The Government has opted not to sign up to the second Kyoto Protocol commitment period from 2013 and will instead take its pledge to reduce greenhouse gas emissions under the parallel "United Nation Convention Framework".
Protocol targets are legally binding, and the convention ones are not.
But Climate Change Minister Tim Groser said New Zealand stood 100 per cent behind its existing commitment.
"We are on track to achieving our target – indeed we are forecasting a projected surplus of 23.1 million tonnes," he said.
"Furthermore, we will remain full members of the Kyoto Protocol. There is no question of withdrawing. The issue was always different: where would we take our next commitment – under the Kyoto Protocol or under the Convention with the large majority of economies? We have decided that it is New Zealand’s best interests to do the latter."
That would mean from next year New Zealand would be aligning its climate change efforts with developed and developing countries responsible for 85 per cent of global emissions.
"This includes the United States, Japan, China, India, Canada, Brazil, Russia and many other major economies," Groser said.
This is one issue where there is a clear and absolute divide between the Left and the Right. One of Helen Clark's last acts as Prime Minister before the 48th Parliament was dissolved before the 2008 election was to pass under urgency Labour's punitive Emissions Trading Scheme. To do so, she needed the support of Winston Peters, and during the Third Reading debate we were treated to the extraordinary sight of NZ First deputy leader Peter Brown criticising the Bill that he then voted for. We are convinced that NZF's vote for the ETS and Labour's refusal to censure Winston Peters for knowingly misleading Parliament were no simple coincidence. And it makes Labour's continued attacks on John Banks and John Key somewhat hypocritical!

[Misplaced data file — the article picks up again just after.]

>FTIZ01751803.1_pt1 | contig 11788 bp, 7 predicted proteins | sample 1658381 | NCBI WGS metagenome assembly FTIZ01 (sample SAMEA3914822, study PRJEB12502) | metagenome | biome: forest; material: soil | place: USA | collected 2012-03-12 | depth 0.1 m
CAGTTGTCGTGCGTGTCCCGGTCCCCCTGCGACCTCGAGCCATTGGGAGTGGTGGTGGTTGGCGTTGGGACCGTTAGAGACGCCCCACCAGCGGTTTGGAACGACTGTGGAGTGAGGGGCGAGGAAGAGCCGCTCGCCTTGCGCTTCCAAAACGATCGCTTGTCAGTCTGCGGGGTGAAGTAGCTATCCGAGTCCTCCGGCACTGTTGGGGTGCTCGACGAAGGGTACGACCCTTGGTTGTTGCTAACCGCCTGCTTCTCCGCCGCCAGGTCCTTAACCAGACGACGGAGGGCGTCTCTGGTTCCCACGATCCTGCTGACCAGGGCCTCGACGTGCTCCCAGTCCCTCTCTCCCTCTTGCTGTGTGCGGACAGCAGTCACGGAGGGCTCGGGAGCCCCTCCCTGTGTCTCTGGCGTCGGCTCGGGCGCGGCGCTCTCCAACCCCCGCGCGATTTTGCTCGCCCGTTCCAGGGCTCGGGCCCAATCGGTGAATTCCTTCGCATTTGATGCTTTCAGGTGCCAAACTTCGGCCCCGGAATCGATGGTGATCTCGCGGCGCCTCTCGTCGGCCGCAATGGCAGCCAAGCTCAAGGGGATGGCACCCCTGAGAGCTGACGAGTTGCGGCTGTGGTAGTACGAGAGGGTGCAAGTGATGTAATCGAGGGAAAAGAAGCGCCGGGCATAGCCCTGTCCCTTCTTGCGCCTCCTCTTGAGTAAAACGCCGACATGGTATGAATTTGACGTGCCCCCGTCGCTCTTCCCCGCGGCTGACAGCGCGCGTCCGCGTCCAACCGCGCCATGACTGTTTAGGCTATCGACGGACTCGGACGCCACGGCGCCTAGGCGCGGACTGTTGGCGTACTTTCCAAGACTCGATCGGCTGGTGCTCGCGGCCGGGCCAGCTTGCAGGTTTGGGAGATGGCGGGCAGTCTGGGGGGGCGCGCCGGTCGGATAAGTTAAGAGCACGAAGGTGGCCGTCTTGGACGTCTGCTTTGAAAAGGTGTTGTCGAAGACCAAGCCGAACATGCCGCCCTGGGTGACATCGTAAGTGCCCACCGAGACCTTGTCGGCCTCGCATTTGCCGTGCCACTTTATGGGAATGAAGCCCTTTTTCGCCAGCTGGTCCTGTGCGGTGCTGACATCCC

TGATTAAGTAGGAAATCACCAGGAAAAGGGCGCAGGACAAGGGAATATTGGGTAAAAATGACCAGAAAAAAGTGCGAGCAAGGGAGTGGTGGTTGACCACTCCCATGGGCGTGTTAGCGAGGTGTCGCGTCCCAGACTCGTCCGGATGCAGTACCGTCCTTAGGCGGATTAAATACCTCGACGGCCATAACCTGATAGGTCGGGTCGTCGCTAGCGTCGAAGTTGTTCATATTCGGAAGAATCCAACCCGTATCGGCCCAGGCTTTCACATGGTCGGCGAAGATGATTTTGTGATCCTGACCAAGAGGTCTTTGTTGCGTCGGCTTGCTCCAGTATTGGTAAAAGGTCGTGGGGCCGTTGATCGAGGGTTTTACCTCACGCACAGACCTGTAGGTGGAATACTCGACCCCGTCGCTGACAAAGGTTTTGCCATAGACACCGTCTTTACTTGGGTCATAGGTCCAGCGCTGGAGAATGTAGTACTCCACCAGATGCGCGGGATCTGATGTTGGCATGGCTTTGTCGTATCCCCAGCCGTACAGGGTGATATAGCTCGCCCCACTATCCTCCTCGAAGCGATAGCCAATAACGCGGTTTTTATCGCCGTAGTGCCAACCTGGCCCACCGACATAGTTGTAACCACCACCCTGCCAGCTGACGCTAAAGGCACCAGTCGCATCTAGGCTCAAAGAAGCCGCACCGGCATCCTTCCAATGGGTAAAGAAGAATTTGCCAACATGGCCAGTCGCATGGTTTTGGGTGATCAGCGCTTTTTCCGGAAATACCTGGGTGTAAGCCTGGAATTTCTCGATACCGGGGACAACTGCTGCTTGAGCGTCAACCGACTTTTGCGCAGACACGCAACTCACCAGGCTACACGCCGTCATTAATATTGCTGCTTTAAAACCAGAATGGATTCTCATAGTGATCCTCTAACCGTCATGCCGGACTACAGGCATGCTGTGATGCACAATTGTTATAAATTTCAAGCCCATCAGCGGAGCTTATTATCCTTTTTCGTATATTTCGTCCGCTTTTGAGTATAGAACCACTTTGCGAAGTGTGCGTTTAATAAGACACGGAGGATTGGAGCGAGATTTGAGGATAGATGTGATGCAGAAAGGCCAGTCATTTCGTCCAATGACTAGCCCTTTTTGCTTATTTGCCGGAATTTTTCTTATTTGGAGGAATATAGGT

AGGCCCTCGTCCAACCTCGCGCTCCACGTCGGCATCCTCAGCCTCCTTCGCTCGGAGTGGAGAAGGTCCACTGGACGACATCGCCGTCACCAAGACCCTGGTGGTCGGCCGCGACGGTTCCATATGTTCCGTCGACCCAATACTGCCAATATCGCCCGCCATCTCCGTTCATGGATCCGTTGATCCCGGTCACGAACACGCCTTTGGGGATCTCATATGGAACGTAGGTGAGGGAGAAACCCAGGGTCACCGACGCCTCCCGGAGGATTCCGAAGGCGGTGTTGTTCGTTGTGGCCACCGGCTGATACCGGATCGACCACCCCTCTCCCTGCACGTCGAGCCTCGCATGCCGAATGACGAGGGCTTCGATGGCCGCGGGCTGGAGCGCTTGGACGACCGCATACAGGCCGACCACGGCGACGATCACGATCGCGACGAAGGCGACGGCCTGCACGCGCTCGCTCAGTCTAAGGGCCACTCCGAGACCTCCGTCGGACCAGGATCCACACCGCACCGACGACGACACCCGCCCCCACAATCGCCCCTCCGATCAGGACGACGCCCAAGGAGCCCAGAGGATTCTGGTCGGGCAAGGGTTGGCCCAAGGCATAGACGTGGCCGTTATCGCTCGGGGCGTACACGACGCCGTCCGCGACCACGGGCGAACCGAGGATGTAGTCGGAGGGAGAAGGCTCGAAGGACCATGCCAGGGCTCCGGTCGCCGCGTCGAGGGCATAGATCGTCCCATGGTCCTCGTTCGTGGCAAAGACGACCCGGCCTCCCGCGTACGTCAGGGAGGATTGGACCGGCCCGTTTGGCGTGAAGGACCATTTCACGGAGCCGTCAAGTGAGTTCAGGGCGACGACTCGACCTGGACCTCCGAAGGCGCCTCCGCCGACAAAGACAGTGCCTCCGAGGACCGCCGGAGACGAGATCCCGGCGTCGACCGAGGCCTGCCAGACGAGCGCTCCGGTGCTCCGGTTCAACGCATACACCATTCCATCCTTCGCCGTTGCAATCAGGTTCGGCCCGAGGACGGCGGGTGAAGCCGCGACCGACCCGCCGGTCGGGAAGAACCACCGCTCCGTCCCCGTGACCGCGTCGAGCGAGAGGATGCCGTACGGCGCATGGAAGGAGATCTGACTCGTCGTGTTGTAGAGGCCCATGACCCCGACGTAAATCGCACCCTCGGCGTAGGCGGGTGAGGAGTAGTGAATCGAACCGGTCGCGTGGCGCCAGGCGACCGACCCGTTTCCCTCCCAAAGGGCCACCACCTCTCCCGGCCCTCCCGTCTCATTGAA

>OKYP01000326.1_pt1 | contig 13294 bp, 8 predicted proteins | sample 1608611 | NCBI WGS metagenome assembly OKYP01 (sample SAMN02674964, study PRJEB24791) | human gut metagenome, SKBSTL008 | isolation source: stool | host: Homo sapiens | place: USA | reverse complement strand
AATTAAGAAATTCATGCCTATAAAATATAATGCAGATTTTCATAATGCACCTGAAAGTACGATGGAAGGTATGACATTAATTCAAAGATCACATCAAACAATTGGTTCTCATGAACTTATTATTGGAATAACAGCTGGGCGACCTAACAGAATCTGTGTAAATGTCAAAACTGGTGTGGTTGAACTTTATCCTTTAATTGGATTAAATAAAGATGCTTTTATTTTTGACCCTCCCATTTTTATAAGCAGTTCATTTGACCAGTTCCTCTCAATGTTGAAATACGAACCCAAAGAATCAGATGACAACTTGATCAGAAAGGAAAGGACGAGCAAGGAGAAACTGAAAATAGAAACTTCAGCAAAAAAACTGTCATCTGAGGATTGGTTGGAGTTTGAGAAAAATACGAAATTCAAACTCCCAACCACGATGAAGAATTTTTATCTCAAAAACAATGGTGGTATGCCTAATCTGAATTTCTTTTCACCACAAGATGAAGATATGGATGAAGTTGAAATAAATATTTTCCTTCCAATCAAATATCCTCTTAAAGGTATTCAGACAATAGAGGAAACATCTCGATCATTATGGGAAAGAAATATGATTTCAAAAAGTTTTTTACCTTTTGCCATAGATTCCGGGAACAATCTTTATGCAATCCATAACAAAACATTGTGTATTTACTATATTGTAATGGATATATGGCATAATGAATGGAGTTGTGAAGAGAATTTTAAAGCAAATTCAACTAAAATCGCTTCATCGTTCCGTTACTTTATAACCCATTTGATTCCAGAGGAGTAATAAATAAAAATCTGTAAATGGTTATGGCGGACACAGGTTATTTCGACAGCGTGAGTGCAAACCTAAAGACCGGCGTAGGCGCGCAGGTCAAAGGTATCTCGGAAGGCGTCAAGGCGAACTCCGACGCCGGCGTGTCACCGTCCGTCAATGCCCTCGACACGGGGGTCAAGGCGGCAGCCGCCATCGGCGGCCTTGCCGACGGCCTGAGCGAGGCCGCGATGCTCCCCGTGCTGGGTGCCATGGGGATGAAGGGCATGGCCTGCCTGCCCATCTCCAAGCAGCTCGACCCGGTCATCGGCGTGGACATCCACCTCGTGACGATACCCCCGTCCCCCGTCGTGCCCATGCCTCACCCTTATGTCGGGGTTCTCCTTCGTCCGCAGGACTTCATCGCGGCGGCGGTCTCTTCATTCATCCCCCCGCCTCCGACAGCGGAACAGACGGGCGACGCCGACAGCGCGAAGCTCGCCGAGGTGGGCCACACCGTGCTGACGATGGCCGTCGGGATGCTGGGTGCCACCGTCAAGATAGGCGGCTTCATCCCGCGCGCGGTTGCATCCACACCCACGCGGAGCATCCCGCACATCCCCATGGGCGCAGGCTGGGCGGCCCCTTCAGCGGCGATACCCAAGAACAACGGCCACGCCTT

Helen Clark was determined that New Zealand should lead the world on climate change. It certainly did no harm in terms of her UN job ambitions. John Key is far more pragmatic than that.
One of National's first achievements was to repeal Labour's ETS and pass its own far less punitive version. We were still not happy with that, describing it as "National's folly" and "not John Key and Nick Smith's finest hour" when the Act passed into law on 1 July 2010. This week's further watering-down of the ETS was another step in the right direction, but we will not be happy until the ETS is repealed in its entirety.
Predictably the usual suspects have been hyperbolic. Green MP Kennedy Graham described the passage of the ETS this week as "ecocide", and Labour MP Moana Mackey said that yesterday was a "day of shame" for New Zealand; what twaddle!
The climate may indeed be changing, but we are far from convinced that man is the primary cause. If that makes us a Climate Change Denier it is a label we wear with a degree of pride. There is no need whatsoever for New Zealand to tax its citizens out of existence, and the Government's pragmatism is very welcome.